With social media the customers often have a greater share of voice than the brand – you don’t make the rules!  Social Media is about dialogue; engaging with your customers . You’re invited to their party not the other way around.  Find the ‘pollinators’– opinion leaders and influencers.  These are your brand ambassadors that influence your target audience.  Find effective ways to spread the message through these channels to the multiple existing social communities.  These numerous (actually in their millions) communities represent your earned media, and using these communities managers to socialise your brand is highly effective.

3. Have a Social Policy

This doesn’t have to be complicated.  When you send out a press release it’s standard that you know within your company who will be fronting the press calls. Just because twitter does not require the same process to sending out a press release doesn’t mean there shouldn’t be measures in place that help employees understand the social media ‘rules of engagement’.  For example, what they can tweet about, tone of voice, impact of personal handles (twitter account), chain of command for when it goes ‘pear-shaped’ etc. Everyone within the business should be encouraged to be a SM champion from the CE, to the development team, client services etc.  It’s less about control but more about putting guidelines and best practice in place.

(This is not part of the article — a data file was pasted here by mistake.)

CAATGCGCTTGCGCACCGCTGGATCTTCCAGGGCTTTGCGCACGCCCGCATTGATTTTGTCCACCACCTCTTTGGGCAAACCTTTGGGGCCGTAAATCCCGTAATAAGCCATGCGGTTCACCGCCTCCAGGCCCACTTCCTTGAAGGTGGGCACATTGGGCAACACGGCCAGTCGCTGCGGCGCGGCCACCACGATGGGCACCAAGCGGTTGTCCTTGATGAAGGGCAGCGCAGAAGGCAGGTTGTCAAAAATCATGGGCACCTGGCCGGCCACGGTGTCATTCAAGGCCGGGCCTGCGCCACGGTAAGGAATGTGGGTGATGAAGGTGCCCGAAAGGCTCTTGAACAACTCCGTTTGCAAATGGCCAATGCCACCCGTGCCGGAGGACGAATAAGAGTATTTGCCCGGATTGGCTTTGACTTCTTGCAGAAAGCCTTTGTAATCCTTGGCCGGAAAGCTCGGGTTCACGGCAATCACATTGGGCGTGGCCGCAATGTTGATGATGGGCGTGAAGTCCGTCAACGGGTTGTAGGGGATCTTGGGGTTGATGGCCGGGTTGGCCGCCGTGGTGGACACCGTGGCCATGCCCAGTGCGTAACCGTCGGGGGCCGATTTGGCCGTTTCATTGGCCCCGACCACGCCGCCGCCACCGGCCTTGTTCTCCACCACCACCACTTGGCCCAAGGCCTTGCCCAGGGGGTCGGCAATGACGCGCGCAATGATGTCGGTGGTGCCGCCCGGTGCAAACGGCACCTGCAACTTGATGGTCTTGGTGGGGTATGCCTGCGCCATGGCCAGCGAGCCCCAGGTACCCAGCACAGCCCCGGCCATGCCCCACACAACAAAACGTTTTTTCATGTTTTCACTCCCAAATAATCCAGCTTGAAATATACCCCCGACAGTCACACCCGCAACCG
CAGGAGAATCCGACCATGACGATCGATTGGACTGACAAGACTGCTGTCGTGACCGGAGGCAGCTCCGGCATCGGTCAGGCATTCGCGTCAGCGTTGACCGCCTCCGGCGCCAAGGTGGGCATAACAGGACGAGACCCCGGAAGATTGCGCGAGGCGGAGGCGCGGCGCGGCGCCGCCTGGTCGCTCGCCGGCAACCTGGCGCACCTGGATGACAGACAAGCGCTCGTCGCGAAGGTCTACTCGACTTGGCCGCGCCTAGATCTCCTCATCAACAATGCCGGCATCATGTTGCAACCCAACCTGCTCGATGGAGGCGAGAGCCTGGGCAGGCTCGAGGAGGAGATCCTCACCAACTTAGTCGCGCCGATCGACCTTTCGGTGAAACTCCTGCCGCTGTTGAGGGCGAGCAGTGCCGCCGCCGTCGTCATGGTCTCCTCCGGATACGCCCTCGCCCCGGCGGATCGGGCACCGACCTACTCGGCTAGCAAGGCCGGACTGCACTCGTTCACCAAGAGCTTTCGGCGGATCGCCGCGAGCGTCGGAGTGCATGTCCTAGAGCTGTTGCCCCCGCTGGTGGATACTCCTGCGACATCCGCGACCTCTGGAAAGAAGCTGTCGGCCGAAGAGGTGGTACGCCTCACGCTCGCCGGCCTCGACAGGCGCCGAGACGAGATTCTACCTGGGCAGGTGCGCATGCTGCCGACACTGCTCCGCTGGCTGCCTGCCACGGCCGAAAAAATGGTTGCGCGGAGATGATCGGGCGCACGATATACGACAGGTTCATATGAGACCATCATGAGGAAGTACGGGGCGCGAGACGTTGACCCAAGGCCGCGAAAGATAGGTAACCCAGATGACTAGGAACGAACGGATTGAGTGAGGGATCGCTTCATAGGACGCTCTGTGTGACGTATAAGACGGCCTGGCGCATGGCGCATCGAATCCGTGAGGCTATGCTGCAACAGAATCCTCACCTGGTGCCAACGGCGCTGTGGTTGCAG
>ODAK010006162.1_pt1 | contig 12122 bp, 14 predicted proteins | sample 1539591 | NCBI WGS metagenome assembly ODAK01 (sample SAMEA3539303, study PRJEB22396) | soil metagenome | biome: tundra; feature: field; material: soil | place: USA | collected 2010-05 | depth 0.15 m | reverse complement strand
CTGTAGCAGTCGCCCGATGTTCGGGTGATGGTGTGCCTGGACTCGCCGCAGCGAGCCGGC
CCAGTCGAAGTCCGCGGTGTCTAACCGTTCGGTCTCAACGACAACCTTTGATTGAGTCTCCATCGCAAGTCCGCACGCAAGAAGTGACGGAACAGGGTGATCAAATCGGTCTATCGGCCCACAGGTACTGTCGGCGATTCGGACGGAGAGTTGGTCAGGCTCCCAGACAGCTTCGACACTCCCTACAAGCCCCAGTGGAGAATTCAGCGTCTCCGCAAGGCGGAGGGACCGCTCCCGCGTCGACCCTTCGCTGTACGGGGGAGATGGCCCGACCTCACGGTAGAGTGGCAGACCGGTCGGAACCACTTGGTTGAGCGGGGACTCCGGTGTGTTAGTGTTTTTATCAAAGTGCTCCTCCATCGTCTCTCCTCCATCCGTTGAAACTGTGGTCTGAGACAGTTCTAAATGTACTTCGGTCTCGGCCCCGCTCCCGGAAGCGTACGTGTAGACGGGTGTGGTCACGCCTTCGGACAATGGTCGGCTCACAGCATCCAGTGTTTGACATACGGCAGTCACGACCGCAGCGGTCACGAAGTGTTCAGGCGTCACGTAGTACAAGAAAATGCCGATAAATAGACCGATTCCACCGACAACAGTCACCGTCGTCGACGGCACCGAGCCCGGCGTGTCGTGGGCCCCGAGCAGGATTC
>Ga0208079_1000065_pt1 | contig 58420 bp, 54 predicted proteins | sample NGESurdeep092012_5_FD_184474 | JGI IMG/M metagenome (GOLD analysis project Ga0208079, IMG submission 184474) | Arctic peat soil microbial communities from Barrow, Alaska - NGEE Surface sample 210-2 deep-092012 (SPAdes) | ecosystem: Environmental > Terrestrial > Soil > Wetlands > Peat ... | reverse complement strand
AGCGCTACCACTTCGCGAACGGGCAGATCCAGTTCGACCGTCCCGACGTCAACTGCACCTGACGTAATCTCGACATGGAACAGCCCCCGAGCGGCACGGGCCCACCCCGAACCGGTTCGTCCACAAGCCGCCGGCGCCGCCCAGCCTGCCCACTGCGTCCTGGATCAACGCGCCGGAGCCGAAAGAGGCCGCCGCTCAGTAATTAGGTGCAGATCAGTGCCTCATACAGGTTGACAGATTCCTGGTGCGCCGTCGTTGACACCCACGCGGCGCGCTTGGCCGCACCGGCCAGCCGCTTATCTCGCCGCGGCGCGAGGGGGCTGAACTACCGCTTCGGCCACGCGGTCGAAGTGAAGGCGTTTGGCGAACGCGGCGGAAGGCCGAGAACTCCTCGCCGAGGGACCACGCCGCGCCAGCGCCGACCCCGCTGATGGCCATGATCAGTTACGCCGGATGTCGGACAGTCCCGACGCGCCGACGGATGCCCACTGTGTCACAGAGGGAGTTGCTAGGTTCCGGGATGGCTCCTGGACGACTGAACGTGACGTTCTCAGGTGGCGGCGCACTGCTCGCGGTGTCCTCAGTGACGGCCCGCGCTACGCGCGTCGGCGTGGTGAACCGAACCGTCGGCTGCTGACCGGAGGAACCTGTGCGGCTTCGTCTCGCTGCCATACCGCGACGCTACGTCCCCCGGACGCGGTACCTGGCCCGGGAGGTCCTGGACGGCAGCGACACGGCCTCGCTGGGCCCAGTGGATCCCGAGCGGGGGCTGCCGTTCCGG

Nothing is fool proof, so ensure that you have a fall back plan for crisis management – particularly who is the ‘go-to-person’ and how to approach the negative sentiment.  It also goes without saying, measure everything!  If you’re consistent in measuring the results you’ll soon figure what works best.

In conclusion, whilst everyone is busy with year-end results, consider your 2013 targets. Have you got a 2013 social media plan for your own, earned and paid media?

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Does Social Media have an ROI?

In a word YES!  But as with everything the way you go about it impacts your results.  Personally speaking over the last few months as a result of the social web I have developed at least 2 strong business partnerships, build(ing) a brand reputation and secured several qualified business leads resulting in signed contracts! I did not spam my followers and connections with overt sales messages, but rather shared newsworthy content to specific audiences across different social networks.